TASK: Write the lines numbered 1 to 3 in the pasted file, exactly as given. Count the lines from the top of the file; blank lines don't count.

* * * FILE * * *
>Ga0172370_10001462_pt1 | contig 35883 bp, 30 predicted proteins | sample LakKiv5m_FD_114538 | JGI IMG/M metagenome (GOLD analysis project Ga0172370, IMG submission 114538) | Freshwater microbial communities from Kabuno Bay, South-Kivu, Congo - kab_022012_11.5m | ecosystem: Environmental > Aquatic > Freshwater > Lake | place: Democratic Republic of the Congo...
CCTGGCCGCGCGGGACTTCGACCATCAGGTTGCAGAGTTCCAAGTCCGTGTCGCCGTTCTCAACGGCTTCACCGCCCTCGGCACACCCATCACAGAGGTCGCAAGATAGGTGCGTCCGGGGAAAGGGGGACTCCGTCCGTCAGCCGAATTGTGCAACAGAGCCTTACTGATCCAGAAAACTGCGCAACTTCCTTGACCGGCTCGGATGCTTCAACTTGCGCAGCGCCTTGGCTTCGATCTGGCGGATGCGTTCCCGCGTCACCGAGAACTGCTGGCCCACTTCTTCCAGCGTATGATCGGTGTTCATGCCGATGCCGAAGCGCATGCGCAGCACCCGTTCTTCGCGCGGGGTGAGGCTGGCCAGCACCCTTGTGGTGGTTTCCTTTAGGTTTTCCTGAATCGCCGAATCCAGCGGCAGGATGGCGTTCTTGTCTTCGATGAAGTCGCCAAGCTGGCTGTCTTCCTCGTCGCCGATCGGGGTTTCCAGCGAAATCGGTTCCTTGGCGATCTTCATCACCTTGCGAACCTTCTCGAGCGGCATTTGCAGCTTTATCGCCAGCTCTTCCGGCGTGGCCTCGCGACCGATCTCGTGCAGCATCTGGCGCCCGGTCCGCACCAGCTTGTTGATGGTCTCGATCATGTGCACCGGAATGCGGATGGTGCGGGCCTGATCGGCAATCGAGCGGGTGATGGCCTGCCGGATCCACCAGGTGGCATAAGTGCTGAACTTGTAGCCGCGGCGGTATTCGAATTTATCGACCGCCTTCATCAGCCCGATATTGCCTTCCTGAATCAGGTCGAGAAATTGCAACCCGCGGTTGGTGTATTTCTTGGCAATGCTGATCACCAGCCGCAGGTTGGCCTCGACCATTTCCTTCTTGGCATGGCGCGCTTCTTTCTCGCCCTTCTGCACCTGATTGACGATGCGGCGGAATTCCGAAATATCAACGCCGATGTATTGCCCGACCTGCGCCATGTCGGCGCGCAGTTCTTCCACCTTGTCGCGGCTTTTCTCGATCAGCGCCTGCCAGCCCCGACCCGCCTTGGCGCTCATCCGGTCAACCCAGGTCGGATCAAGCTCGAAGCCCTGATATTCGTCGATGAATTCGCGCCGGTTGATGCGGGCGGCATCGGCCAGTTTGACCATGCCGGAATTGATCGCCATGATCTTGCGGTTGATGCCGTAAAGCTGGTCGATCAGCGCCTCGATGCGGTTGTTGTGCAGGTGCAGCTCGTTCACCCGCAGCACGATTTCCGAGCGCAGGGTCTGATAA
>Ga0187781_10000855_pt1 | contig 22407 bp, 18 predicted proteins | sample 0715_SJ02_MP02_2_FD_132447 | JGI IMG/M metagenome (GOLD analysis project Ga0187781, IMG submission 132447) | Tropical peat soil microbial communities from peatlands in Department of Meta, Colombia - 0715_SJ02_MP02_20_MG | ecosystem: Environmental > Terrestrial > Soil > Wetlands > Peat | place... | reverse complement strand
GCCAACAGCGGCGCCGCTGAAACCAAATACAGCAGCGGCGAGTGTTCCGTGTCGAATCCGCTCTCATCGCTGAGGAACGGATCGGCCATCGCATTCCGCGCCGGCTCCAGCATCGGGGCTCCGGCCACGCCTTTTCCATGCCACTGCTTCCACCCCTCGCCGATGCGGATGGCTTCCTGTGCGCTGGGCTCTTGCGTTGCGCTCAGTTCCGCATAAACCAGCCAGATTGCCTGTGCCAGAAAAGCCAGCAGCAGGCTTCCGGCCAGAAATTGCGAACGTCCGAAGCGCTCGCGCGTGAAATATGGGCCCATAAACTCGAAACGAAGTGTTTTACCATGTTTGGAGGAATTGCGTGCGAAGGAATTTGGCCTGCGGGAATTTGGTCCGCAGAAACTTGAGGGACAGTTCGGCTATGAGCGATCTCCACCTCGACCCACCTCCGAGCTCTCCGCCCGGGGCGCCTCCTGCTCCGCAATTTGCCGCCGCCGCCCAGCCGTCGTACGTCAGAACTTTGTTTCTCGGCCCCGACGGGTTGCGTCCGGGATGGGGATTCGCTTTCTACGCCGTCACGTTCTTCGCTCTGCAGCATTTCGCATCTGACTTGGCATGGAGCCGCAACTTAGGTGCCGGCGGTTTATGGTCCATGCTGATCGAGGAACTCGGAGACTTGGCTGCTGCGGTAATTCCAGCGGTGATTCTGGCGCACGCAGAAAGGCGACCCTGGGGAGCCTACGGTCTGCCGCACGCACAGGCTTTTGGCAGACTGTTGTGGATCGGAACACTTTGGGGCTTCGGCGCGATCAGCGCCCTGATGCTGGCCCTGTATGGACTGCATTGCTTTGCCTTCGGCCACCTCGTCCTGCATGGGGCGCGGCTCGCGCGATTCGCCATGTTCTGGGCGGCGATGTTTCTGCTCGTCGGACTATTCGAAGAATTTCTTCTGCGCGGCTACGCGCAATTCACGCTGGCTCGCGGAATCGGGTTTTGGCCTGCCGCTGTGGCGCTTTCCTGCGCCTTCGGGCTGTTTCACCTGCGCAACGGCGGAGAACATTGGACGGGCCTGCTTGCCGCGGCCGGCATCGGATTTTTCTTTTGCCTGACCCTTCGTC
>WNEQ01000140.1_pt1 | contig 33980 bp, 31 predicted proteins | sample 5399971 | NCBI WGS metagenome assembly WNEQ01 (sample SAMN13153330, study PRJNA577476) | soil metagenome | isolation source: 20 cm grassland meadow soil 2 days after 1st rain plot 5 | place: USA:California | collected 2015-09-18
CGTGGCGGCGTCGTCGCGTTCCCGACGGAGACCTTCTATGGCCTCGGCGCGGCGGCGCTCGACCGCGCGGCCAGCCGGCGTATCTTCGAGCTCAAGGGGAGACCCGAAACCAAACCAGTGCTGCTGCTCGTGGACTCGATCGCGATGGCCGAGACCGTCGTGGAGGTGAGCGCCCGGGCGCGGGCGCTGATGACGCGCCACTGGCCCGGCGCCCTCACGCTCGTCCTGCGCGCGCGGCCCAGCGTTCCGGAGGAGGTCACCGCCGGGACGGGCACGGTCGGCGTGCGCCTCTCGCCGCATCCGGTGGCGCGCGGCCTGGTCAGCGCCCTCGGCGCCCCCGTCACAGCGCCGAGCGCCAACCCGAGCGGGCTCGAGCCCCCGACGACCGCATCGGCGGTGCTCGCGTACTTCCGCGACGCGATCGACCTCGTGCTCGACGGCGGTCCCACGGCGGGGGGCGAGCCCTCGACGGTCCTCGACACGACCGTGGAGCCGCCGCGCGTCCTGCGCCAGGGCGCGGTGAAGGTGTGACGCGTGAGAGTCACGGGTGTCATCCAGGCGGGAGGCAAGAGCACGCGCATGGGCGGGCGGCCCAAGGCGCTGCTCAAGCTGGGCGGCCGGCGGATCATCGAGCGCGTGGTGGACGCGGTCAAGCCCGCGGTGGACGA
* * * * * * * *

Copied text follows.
>Ga0172370_10001462_pt1 | contig 35883 bp, 30 predicted proteins | sample LakKiv5m_FD_114538 | JGI IMG/M metagenome (GOLD analysis project Ga0172370, IMG submission 114538) | Freshwater microbial communities from Kabuno Bay, South-Kivu, Congo - kab_022012_11.5m | ecosystem: Environmental > Aquatic > Freshwater > Lake | place: Democratic Republic of the Congo...
CCTGGCCGCGCGGGACTTCGACCATCAGGTTGCAGAGTTCCAAGTCCGTGTCGCCGTTCTCAACGGCTTCACCGCCCTCGGCACACCCATCACAGAGGTCGCAAGATAGGTGCGTCCGGGGAAAGGGGGACTCCGTCCGTCAGCCGAATTGTGCAACAGAGCCTTACTGATCCAGAAAACTGCGCAACTTCCTTGACCGGCTCGGATGCTTCAACTTGCGCAGCGCCTTGGCTTCGATCTGGCGGATGCGTTCCCGCGTCACCGAGAACTGCTGGCCCACTTCTTCCAGCGTATGATCGGTGTTCATGCCGATGCCGAAGCGCATGCGCAGCACCCGTTCTTCGCGCGGGGTGAGGCTGGCCAGCACCCTTGTGGTGGTTTCCTTTAGGTTTTCCTGAATCGCCGAATCCAGCGGCAGGATGGCGTTCTTGTCTTCGATGAAGTCGCCAAGCTGGCTGTCTTCCTCGTCGCCGATCGGGGTTTCCAGCGAAATCGGTTCCTTGGCGATCTTCATCACCTTGCGAACCTTCTCGAGCGGCATTTGCAGCTTTATCGCCAGCTCTTCCGGCGTGGCCTCGCGACCGATCTCGTGCAGCATCTGGCGCCCGGTCCGCACCAGCTTGTTGATGGTCTCGATCATGTGCACCGGAATGCGGATGGTGCGGGCCTGATCGGCAATCGAGCGGGTGATGGCCTGCCGGATCCACCAGGTGGCATAAGTGCTGAACTTGTAGCCGCGGCGGTATTCGAATTTATCGACCGCCTTCATCAGCCCGATATTGCCTTCCTGAATCAGGTCGAGAAATTGCAACCCGCGGTTGGTGTATTTCTTGGCAATGCTGATCACCAGCCGCAGGTTGGCCTCGACCATTTCCTTCTTGGCATGGCGCGCTTCTTTCTCGCCCTTCTGCACCTGATTGACGATGCGGCGGAATTCCGAAATATCAACGCCGATGTATTGCCCGACCTGCGCCATGTCGGCGCGCAGTTCTTCCACCTTGTCGCGGCTTTTCTCGATCAGCGCCTGCCAGCCCCGACCCGCCTTGGCGCTCATCCGGTCAACCCAGGTCGGATCAAGCTCGAAGCCCTGATATTCGTCGATGAATTCGCGCCGGTTGATGCGGGCGGCATCGGCCAGTTTGACCATGCCGGAATTGATCGCCATGATCTTGCGGTTGATGCCGTAAAGCTGGTCGATCAGCGCCTCGATGCGGTTGTTGTGCAGGTGCAGCTCGTTCACCCGCAGCACGATTTCCGAGCGCAGGGTCTGATAA
>Ga0187781_10000855_pt1 | contig 22407 bp, 18 predicted proteins | sample 0715_SJ02_MP02_2_FD_132447 | JGI IMG/M metagenome (GOLD analysis project Ga0187781, IMG submission 132447) | Tropical peat soil microbial communities from peatlands in Department of Meta, Colombia - 0715_SJ02_MP02_20_MG | ecosystem: Environmental > Terrestrial > Soil > Wetlands > Peat | place... | reverse complement strand